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When I get a new laptop, it usually takes me about two weeks to reinstall all my developer programs, utilities and tweak the O/S settings to how I like them.

I know there are utilities out there to backup/restore systems, but this is usually if it is on the same hardware.

What would you recommend?

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I view getting a new setup as a form of rebirth. Its an opportunity to set my system up differently and stops me getting in a rut. If I don't get round to reinstalling it or resetting it, its obviously not that essential. – Mongus Pong Sep 20 '10 at 15:44

Over the years I've come to this set of habits, which works well for me:

  1. I stopped customizing so much. Before I used to tweak my desktop and Windows settings greatly. After a while I realized I grew dependent on these tweaks, and would get uncomfortable when working at a co-workers PC, on family members' PCs etc. Now I keep it down to just a few must-have changes, and generally keep my Windows and less important tools at default settings.

  2. I use multiple PCs, each dedicated to specific tasks. My work PC is a laptop, which I keep 'clean' for lack of a better word -- no private stuff, almost no games/multimedia/accessories, just my primary work tools. As such it rarely (actually, almost never) breaks, and I spend often keep the same Windows installation until it's time to replace the hardware (2-3 years). My home gaming PC on the other hand gets reinstalled far more frequently. But I don't care, it is easy to just reinstall and allow Steam to redownload all my games.

  3. Optional, use full-disk backup with system state. Actually I'm thinking about quitting this habit, because I haven't had to reload a system backup in ~3 years. But in the olden day Acronis Trueimage saved me a few times, by allowing me to just overwrite my full Windows + applications state with a known working backup. The built-in Windows Vista / 7 backup tool can AFAIK do something similar.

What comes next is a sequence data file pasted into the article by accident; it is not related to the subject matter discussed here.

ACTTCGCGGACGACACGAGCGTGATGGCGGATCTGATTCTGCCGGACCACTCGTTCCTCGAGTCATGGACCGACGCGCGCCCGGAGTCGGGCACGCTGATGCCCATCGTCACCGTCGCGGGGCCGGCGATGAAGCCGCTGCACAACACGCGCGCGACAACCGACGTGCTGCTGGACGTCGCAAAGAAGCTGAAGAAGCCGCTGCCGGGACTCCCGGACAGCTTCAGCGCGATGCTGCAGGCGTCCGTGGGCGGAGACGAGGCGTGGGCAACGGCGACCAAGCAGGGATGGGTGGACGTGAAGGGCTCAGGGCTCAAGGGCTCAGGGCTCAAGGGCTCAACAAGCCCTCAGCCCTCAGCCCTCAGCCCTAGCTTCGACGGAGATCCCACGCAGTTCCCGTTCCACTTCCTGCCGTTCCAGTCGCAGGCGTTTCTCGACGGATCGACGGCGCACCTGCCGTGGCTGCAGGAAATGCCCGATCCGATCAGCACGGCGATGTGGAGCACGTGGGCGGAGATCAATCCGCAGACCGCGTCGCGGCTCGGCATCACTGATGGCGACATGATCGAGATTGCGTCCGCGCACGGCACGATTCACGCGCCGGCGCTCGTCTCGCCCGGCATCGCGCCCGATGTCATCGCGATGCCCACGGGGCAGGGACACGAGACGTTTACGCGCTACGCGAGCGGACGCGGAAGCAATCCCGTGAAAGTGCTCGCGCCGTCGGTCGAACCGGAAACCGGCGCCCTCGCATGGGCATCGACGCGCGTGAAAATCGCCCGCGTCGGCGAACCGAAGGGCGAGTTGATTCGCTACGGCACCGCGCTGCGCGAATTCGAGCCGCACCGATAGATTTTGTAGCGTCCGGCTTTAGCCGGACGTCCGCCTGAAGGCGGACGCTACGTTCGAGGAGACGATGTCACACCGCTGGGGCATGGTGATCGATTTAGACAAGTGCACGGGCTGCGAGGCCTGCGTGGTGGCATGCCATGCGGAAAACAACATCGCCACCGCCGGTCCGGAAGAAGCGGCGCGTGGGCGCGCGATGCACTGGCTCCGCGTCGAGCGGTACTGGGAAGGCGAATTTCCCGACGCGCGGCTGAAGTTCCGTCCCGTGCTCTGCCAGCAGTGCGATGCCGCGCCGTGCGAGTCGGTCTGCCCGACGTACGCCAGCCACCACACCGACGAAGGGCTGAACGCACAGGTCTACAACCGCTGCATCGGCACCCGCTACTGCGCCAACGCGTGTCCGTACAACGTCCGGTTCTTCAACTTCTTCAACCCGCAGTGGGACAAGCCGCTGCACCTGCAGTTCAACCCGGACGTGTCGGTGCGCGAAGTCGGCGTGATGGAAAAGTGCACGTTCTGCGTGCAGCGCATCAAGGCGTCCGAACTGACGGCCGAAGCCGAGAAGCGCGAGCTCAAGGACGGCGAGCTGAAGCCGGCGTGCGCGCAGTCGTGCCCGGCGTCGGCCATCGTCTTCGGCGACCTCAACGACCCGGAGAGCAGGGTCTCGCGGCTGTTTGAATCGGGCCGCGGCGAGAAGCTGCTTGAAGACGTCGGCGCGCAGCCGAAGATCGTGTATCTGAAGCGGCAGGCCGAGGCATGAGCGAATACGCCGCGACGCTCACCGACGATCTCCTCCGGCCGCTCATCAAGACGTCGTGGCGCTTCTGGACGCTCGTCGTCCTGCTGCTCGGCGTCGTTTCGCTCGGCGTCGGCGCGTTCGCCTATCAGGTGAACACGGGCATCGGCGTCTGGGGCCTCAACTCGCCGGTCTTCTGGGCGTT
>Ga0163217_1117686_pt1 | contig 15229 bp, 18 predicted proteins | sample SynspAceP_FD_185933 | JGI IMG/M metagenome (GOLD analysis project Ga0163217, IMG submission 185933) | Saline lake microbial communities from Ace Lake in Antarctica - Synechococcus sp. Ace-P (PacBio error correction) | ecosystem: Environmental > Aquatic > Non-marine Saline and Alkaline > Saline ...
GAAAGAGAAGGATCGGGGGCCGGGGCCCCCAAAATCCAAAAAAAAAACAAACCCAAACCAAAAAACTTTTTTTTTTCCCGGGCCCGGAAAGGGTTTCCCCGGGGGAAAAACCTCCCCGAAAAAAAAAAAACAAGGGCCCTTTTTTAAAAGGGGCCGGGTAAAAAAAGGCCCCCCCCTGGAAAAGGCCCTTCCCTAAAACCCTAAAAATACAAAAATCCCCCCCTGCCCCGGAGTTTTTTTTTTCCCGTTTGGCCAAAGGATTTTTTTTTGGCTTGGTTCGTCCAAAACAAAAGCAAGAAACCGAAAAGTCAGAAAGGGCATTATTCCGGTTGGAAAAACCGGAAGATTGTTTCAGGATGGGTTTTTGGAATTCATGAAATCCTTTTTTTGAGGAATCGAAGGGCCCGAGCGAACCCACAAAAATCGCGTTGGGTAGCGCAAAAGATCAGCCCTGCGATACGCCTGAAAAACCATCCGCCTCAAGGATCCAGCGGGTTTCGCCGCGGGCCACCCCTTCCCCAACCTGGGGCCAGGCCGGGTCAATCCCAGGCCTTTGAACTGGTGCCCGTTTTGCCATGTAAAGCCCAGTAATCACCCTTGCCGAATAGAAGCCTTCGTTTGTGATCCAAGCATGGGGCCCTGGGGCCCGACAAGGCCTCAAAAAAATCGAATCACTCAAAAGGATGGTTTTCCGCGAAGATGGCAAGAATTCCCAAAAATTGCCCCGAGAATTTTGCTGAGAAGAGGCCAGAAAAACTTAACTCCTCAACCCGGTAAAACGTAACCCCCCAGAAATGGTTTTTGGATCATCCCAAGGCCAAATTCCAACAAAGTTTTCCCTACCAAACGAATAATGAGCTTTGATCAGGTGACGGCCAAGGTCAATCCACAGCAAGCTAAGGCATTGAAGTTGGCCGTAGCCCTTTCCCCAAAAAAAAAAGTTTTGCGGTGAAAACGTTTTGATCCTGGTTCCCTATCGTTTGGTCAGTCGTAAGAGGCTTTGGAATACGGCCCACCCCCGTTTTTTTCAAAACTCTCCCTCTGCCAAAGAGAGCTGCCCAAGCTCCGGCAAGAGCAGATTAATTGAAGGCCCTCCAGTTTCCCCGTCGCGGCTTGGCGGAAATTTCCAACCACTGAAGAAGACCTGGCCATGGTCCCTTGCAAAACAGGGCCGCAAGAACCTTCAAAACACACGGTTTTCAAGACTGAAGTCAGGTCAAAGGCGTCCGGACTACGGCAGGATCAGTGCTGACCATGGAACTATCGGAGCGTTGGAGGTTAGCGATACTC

4. Embrace Virtualization. I do all testing of new software in a VM, and I keep 'invasive' software (mostly enterprise server software) contained in VMs. I have my VMs on a external USB2 2.5" HDD; it's not the fastest but it works for me.

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The first point is seriously challenging - I appreciate why and I've run into people who do the same and the problem is that you see them being less productive. My view is that you have to develop a flexible mindset - if you're not on your own machine then yes, absolutely, you have to be competent with the default toolset (and not be stressed about losing your tools) but as often as not a colleagues box is liable to be tweaked to their preferences so unless you insist that everyone runs vanilla setups you're not necessarily going to benefit (and vanilla all round would probably be bad!) – Murph Sep 20 '10 at 8:04
@Murph : Challenging, yes. Less productive after the transition, not at all. It's just a different set of keyboard shortcuts and habits to commit to memory. Note that I said less customization of the OS and less intesively used tools -- I'm still in favor of customizing Visual Studio, Eclipse etc. – Jesper Mortensen Sep 20 '10 at 15:32
+1, especially for points #1 and #4. Some customization is good, but the productivity gains most "tweakers" seek to gain are greatly outweighed by a "defaulters" flexibility and ability to stay on task in the face of change ("the new virus scanner software broke my 3rd party Windows Explorer replacement.. AGAIN!") . In my experience I've found that a majority of customizations are really just some user trying to do some thing in some old way, or is an outright refusal to accept an equally good but different method. ("I'll NEVER put my music in the My Music folder!") – Kevin McCormick Jan 5 '12 at 18:24

Portable external disc (the regular spinning kind) with images of all your software on it, along with an image mounting program. All except the OS of course. Really speeds up the installation on a new system compared to the time when installing from CD/DVDs.